IKCC will be a supplement to existing organizations, and we hope to future ones as awareness of kidney cancer grows around the world. Our aim is to network efficiently, to share information, to develop and promote best practices in patient support and patient advocacy, and to meet unmet needs expressed by the various groups. All kidney cancer groups are welcome, as are individuals interested in starting advocacy and support groups in their own countries.

Why an international coalition?
Experience with other rare cancers proves this type of international network is valuable, supportive and inspiring. Most cancer associations, especially for rare cancers, have limited resources. It makes absolute sense to share information, to cooperate, and to work on similar projects together. Some examples of successful international coalitions:
• International Lymphoma Coalition – a worldwide network of lymphoma groups
• International Brain Tumour Alliance – an international brain tumour advocacy group
• Myeloma Euronet – European network of 42 groups from 20 countries
• Sarcoma Patients EuroNet Association – European coalition of 17 groups from 13 countries

The preliminary mission of IKCC is, “Networking, collaborating, and advocating on a global level to better support patients in each nation.” We believe that together we will be able to speak as one voice to expert panels and to the industry on behalf of many kidney cancer patient support groups.

How will IKCC be funded?
IKCC’s funding policy is based on the well-known “Code of Practice Between Patients’ Organisations and the Healthcare Industry” of ECPC, the European Cancer Patient Coalition. ECPC is a well-established organization comprising over 300 European national and international cancer patient organizations that have adopted the code of practice. IKCC already adheres to this code. After registration as a legal entity, IKCC will be a member of ECPC. In the meantime, each organization involved in IKCC is governed by the rules of transparency and ethical relations within their own country.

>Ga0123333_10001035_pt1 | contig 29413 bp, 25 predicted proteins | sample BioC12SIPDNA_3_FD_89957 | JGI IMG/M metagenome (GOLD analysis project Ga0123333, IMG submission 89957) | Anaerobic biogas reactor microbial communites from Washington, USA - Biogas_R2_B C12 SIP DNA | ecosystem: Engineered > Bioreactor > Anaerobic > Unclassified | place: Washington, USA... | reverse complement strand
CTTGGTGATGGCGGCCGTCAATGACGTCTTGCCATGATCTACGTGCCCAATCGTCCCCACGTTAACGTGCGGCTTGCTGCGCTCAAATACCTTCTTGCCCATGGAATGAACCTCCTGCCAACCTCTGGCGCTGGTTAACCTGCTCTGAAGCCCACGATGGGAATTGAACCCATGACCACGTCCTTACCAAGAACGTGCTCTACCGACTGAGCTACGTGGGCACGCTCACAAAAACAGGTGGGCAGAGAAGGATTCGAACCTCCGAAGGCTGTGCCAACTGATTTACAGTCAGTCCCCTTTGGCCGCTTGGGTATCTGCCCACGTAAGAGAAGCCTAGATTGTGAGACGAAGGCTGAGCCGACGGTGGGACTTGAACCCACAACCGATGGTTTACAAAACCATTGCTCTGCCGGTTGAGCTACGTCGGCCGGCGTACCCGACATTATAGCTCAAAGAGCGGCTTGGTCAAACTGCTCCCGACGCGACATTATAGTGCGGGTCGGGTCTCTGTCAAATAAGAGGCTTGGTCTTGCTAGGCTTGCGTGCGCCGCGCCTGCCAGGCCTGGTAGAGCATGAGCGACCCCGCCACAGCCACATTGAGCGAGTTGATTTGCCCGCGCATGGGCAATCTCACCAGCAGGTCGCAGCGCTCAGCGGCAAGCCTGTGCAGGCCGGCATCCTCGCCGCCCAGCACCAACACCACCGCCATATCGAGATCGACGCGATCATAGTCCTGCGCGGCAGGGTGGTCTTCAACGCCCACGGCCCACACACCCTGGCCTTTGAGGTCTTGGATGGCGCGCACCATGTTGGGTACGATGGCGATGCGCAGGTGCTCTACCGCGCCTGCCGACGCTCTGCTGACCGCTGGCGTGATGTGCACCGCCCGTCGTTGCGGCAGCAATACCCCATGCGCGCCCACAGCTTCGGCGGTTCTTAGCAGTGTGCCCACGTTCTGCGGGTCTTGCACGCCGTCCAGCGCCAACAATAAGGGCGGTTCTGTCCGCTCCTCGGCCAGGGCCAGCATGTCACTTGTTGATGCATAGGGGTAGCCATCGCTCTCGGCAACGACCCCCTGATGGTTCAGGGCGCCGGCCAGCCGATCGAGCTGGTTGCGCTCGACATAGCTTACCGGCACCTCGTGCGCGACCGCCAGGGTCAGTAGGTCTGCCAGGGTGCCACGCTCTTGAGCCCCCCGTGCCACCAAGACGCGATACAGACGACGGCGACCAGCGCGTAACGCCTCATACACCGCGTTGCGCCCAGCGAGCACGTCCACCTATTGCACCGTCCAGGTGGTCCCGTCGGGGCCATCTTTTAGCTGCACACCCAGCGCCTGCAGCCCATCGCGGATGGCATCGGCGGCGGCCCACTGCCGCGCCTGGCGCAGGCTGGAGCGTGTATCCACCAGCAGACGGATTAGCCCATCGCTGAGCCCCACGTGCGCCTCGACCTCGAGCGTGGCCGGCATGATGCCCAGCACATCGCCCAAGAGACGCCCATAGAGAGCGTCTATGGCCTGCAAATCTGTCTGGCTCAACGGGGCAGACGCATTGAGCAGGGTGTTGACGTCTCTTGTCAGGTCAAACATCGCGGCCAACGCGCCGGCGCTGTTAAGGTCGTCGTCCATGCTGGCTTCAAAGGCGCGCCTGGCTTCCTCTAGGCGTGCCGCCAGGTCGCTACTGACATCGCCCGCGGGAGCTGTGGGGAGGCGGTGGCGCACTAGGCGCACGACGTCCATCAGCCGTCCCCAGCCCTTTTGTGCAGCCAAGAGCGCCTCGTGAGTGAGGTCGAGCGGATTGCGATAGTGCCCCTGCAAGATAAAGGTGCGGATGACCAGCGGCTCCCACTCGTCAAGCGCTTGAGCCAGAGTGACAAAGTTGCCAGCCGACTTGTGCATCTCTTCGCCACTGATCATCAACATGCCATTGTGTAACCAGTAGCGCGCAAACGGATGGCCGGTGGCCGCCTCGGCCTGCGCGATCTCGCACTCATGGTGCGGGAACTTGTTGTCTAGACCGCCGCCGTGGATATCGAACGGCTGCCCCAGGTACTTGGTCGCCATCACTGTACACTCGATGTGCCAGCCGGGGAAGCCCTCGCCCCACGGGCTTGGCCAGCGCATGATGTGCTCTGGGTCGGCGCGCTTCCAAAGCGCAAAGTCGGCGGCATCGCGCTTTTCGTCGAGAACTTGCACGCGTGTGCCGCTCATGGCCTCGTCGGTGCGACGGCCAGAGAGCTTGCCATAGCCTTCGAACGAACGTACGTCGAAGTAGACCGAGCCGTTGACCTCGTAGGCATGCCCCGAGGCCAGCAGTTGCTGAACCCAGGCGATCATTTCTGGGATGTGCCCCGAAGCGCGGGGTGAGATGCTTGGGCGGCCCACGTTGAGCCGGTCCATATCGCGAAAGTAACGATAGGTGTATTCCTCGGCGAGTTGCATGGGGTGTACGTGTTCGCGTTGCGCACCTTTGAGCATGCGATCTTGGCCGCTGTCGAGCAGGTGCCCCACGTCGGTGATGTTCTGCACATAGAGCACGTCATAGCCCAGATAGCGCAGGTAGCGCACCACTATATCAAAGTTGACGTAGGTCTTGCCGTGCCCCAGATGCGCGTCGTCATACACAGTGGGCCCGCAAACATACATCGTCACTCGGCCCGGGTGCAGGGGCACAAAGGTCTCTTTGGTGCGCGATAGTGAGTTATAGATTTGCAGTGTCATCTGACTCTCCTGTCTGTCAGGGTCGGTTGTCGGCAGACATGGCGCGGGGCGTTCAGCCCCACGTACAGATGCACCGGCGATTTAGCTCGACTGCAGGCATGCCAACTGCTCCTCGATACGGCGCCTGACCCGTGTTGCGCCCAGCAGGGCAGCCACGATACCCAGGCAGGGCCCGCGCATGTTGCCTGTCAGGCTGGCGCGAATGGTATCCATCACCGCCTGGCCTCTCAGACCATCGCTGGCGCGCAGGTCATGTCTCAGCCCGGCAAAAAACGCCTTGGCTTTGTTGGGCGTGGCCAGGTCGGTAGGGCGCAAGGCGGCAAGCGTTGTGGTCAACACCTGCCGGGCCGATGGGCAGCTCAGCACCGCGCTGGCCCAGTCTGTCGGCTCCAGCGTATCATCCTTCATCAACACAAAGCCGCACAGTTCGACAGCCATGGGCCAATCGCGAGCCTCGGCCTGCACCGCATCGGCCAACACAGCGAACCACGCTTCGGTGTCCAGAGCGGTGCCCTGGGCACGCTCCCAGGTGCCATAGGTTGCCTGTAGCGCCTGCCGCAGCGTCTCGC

Our first conference – May 14-16, 2010:
The main objectives of the conference in Frankfurt are to learn more from each patient organization and to evaluate the future objectives and role of IKCC.

All the work for the conference has been done on a voluntary basis alongside our regular work for our national organizations. To cover costs for a global conference, we asked various pharmaceutical companies to support this international project with unrestricted educational grants. We are pleased to have their support. When agreements are finalized, we will publicly announce all sponsors in accordance with the ethical demands of full transparency in funding.

In conclusion:
IKCC will be a friendly, positive, welcoming organization centering on a common cause: Every day we see patients dying from kidney cancer. We would like to do all we can to achieve the best support, care, and treatment for kidney cancer patients and their families everywhere in the world.

With best regards on behalf of the IKCC Steering Committee:
Dr. Marion Beier (DE), author
Markus Wartenberg (DE), author
Other members:
Tony Clark (CDN)
Vandana Gupta (IND)
Deborah Maskens (CDN)
Andrew Wilson (UK)
Rose Woodward (UK)

Association: IKCC Registration pending.
Phone: +49-6032-9492-439

Posted under Campaigns, Cancer Drugs, General, Rose Woodward

This post was written by Rose Woodward on March 9, 2010